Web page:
A Philadelphia preliminary hearing in the Philadelphia Municipal Court or a preliminary hearing at one of the Magisterial District Courts in Pennsylvania is typically the first appearance in court that a defendant will have after arraignment. An arraignment occurs in court and is a court proceeding where the criminal defendant is formally read the criminal charges that he or she faces and enters a plea of guilty or not guilty. Bail also may be set at arraignment. If the defendant enters a plea of not guilty, a preliminary hearing will be held.
Philadelphia preliminary hearings are held in the Philadelphia Criminal Justice Center. A preliminary hearing involving a juvenile victim or complainant will be held at Philadelphia Family Court. A preliminary hearing may be described as a “mini trial” but without all of the formal protections, such as the applicability of certain rules of evidence like the rule against hearsay. It is a proceeding that is used to screen out weak cases and to protect the defendant from being prosecuted in a case that has no foundation or basis in fact. Preliminary hearings are conducted without a jury – it is only a judge who will be making the determination.
At the preliminary hearing, it is the District Attorney’s burden to prove that a crime was committed and that the defendant is probably the person who committed it. This burden is very different than the strict burden of proof for the Commonwealth at trial, that is, to prove that a crime was committed and that the defendant is the person who committed it, beyond a reasonable doubt. The burden of proof at the preliminary hearing is very low – the Commonwealth only has to prove its prima facie case, which means they must present enough testimony for the judge to determine there is sufficient evidence to hold the case over for trial in either Municipal Court (if the felony charges are dismissed for lack of evidence) or the Court of Common Pleas.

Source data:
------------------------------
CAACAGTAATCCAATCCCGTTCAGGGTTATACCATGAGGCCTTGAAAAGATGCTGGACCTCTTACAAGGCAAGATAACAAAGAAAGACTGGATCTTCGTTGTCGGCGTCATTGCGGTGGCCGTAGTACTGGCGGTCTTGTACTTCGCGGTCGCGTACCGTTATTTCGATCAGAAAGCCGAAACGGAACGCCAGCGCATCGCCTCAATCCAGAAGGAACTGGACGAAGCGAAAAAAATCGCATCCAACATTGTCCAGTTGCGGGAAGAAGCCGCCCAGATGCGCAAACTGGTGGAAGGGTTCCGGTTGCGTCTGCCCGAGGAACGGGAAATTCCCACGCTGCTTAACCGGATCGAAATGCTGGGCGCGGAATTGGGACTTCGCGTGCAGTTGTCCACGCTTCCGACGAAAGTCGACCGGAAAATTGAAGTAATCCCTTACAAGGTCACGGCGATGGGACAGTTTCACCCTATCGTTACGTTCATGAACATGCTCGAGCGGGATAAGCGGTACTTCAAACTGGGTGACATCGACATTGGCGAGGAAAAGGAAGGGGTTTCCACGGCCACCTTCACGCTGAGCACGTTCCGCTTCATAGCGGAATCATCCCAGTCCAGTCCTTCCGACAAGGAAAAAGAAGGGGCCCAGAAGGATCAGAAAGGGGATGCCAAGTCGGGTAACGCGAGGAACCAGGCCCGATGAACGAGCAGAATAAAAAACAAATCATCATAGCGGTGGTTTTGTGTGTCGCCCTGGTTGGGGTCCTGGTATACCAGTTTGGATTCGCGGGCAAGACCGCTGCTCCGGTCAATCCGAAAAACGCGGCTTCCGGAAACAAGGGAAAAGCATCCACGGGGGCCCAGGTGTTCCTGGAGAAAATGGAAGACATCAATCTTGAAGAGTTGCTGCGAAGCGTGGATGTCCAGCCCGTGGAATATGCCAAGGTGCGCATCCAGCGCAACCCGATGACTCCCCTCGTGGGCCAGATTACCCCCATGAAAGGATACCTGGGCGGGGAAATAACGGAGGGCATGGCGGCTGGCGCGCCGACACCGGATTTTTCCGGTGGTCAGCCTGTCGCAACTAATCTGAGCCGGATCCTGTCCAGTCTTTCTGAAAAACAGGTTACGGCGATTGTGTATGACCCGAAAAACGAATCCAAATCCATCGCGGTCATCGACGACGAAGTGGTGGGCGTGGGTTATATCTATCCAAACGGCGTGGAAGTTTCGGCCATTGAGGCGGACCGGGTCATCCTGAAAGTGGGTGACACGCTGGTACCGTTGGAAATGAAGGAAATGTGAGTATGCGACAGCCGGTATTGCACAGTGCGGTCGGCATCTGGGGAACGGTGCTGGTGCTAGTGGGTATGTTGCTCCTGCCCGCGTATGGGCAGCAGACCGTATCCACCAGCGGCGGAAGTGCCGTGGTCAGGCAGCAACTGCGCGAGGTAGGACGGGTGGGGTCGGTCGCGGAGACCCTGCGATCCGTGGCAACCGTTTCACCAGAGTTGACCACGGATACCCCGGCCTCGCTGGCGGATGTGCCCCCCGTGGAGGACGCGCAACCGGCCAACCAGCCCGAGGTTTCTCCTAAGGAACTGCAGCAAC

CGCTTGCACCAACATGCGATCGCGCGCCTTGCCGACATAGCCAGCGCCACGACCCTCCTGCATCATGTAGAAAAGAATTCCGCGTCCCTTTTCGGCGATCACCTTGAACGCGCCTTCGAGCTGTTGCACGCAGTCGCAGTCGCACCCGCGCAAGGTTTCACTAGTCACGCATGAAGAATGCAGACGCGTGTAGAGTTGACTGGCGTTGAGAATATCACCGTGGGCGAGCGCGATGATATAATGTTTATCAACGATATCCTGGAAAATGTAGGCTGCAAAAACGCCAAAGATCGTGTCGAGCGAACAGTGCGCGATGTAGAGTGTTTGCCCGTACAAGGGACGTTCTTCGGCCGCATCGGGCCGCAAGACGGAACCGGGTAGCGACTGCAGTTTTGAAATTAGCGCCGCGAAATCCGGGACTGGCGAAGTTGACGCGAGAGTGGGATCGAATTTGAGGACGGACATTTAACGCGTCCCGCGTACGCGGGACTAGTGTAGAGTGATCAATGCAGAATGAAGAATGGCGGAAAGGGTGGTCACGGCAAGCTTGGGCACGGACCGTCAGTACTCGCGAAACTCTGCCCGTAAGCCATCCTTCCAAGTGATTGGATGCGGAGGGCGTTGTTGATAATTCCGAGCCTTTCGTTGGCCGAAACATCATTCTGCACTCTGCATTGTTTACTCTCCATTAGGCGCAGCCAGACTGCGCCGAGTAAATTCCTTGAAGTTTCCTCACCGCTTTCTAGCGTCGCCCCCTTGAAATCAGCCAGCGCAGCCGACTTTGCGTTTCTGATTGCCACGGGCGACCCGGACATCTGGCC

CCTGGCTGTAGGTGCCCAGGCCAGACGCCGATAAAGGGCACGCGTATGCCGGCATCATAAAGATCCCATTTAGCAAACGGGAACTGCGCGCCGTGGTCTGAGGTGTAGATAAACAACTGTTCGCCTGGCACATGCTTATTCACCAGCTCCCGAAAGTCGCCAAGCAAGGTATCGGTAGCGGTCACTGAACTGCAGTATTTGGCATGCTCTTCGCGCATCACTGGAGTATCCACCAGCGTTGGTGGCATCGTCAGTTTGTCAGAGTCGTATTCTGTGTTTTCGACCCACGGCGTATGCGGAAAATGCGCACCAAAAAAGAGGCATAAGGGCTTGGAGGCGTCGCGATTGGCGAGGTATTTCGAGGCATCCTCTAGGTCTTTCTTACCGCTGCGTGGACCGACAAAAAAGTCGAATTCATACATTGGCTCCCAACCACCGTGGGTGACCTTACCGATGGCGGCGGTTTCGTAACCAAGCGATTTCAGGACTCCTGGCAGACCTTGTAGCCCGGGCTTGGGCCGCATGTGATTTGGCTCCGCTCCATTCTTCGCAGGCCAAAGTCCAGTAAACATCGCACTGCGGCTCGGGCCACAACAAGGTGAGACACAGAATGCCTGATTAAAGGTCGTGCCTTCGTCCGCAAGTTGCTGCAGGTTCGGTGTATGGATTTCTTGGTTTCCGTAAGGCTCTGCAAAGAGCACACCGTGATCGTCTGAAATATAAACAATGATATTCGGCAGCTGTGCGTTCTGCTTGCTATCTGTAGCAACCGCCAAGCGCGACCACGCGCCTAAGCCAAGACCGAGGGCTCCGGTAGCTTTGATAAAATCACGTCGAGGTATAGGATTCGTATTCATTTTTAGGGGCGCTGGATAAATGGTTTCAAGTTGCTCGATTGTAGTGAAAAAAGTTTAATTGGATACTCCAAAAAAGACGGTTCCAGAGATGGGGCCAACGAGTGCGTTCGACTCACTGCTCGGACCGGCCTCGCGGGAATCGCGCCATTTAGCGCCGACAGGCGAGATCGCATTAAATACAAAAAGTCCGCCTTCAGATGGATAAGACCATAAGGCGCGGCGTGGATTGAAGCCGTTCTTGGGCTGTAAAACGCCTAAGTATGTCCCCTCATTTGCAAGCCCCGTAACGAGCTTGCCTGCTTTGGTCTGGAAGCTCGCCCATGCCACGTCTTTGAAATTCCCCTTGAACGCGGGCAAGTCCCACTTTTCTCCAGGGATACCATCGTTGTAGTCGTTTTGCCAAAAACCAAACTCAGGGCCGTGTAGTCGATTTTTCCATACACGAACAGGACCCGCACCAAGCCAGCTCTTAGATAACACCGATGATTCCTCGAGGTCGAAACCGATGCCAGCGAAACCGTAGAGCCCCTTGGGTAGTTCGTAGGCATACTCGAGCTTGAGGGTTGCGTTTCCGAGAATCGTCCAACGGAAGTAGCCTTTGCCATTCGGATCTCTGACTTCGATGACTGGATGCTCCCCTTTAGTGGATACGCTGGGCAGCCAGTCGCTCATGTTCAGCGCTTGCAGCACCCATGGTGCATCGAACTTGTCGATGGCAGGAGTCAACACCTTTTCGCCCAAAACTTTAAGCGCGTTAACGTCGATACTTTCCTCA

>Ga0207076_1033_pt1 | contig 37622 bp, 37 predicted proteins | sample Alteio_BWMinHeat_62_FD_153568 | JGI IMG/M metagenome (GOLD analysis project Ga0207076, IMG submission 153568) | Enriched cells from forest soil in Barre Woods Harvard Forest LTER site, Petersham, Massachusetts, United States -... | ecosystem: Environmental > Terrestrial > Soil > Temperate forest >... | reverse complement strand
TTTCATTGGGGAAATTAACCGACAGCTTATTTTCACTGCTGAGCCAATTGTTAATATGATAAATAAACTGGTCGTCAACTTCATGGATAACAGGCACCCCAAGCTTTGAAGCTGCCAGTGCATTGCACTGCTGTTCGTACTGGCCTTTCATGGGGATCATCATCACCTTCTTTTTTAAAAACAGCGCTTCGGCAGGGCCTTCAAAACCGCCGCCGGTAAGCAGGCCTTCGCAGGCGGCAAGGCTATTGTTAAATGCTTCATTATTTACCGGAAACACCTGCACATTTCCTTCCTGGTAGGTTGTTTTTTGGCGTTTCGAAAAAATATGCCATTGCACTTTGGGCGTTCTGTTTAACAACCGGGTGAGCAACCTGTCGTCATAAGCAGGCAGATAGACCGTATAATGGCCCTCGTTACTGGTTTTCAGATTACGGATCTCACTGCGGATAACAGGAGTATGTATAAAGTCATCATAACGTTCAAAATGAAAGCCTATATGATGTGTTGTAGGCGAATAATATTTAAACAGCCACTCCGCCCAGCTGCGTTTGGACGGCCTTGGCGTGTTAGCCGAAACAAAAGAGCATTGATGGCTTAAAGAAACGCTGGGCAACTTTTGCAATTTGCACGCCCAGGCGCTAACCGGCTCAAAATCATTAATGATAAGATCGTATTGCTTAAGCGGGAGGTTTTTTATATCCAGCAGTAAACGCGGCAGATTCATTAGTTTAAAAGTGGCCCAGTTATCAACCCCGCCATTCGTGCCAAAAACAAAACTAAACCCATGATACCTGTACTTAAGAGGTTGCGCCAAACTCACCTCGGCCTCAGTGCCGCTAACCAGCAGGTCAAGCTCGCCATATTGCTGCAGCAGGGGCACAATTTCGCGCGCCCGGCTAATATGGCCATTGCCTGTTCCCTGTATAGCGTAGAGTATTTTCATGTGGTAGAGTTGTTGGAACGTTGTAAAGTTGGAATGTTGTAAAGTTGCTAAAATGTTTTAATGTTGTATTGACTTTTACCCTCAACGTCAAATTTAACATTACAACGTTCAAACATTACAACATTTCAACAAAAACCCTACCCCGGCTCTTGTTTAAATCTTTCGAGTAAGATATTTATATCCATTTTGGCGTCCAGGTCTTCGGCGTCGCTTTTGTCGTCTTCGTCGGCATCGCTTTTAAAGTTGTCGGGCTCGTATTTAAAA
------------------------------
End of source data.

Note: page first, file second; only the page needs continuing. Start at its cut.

Preliminary hearings are only held if the defendant is charged with felony offenses. Preliminary hearings are not held for misdemeanor offenses. At a preliminary hearing for a defendant charged with felony offenses, the Commonwealth will call certain witnesses, typically police officers, to satisfy their very low burden of proof. Depending on the knowledge of the police officer regarding the facts of the case, the Assistant District Attorney may also call civilian witnesses to satisfy their burden of proof. Having an aggressive, skilled, criminal defense attorney on your side at the preliminary hearing is very important because this is the first opportunity you will have to attack the credibility of these witnesses through cross-examination. Cross-examination is important at the preliminary hearing because it forces these witnesses to “stick to their story” if the case is bound over for trial.
It is rare for the defendant to receive his or her discovery prior to the preliminary hearing. Typically, the only document that is available to defense counsel for the preliminary hearing in Philadelphia is the PARS, which is short for Preliminary Arraignment System. The PARS will give a broad overview of the crimes charged and a very brief description of the facts surrounding the incident, which is helpful to apprise the defendant of the witnesses and testimony he or she may expect to be presented by the Assistant District Attorney at the preliminary hearing.
Preliminary hearings are governed by the Pennsylvania Rules of Criminal Procedure. Despite the low burden of proof at the preliminary hearing, the defendant is still afforded certain protections. Specifically, under Pennsylvania Rule of Criminal Procedure 542, a criminal defendant has a right to (1) be represented by counsel (2) cross-examine witnesses and inspect physical evidence offered against the defendant; (3) call witnesses on the defendant’s behalf, other than witnesses to the defendant’s good reputation only (character witnesses); (4) offer evidence on the defendant’s own behalf, and testify; and (5) make written notes of the proceedings, or have counsel do so, or make a stenographic mechanical, or other electronic record of the proceedings.
At the conclusion of the preliminary hearing in Philadelphia, the judge will either determine that the Commonwealth has failed to satisfy their burden of proof and dismiss the charges or find that the Commonwealth has satisfied their burden of proof and rule that the defendant should be held for court. If the defendant is held for court on felony charges, the case may proceed to the Court of Common Pleas. If the defendant is held for court and the judge finds that the Commonwealth has only proved that the defendant committed misdemeanor offenses, the judge will "remand" the case for a trial in Municipal Court.
The criminal justice system is confusing and tough to navigate. I will stand by your side every step of the way and do everything in my power to achieve the best possible outcome for you. I invite you to contact Wimmer Criminal Defense or call 215-712-1212 for a free consultation today.